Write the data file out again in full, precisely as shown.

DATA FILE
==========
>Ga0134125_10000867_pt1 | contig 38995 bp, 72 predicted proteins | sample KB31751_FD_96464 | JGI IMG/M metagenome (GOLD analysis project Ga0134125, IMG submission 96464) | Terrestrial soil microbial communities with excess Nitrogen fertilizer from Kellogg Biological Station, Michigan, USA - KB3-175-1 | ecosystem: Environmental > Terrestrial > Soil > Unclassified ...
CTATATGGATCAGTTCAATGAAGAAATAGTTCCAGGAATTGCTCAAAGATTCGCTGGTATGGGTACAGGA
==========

>Ga0134125_10000867_pt1 | contig 38995 bp, 72 predicted proteins | sample KB31751_FD_96464 | JGI IMG/M metagenome (GOLD analysis project Ga0134125, IMG submission 96464) | Terrestrial soil microbial communities with excess Nitrogen fertilizer from Kellogg Biological Station, Michigan, USA - KB3-175-1 | ecosystem: Environmental > Terrestrial > Soil > Unclassified ...
CTATATGGATCAGTTCAATGAAGAAATAGTTCCAGGAATTGCTCAAAGATTCGCTGGTATGGGTACAGGA